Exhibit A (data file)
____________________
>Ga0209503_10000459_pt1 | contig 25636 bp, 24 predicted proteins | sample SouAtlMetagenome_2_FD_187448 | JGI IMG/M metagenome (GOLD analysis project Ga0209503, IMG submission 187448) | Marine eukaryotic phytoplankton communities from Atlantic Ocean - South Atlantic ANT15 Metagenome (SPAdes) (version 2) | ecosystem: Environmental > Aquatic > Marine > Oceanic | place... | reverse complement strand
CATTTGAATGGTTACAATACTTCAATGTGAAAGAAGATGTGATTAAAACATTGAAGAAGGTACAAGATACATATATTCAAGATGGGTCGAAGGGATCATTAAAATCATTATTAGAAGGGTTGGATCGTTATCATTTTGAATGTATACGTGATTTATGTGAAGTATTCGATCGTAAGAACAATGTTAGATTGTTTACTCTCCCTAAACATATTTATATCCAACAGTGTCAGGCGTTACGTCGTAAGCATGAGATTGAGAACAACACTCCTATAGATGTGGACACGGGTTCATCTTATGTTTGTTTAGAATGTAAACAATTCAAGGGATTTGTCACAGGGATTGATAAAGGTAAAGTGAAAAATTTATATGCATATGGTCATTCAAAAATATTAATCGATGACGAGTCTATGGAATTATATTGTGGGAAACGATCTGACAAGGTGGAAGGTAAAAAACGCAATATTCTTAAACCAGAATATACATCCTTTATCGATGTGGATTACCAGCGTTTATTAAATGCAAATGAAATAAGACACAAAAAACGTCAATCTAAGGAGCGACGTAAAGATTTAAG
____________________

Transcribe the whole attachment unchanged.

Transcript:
>Ga0209503_10000459_pt1 | contig 25636 bp, 24 predicted proteins | sample SouAtlMetagenome_2_FD_187448 | JGI IMG/M metagenome (GOLD analysis project Ga0209503, IMG submission 187448) | Marine eukaryotic phytoplankton communities from Atlantic Ocean - South Atlantic ANT15 Metagenome (SPAdes) (version 2) | ecosystem: Environmental > Aquatic > Marine > Oceanic | place... | reverse complement strand
CATTTGAATGGTTACAATACTTCAATGTGAAAGAAGATGTGATTAAAACATTGAAGAAGGTACAAGATACATATATTCAAGATGGGTCGAAGGGATCATTAAAATCATTATTAGAAGGGTTGGATCGTTATCATTTTGAATGTATACGTGATTTATGTGAAGTATTCGATCGTAAGAACAATGTTAGATTGTTTACTCTCCCTAAACATATTTATATCCAACAGTGTCAGGCGTTACGTCGTAAGCATGAGATTGAGAACAACACTCCTATAGATGTGGACACGGGTTCATCTTATGTTTGTTTAGAATGTAAACAATTCAAGGGATTTGTCACAGGGATTGATAAAGGTAAAGTGAAAAATTTATATGCATATGGTCATTCAAAAATATTAATCGATGACGAGTCTATGGAATTATATTGTGGGAAACGATCTGACAAGGTGGAAGGTAAAAAACGCAATATTCTTAAACCAGAATATACATCCTTTATCGATGTGGATTACCAGCGTTTATTAAATGCAAATGAAATAAGACACAAAAAACGTCAATCTAAGGAGCGACGTAAAGATTTAAG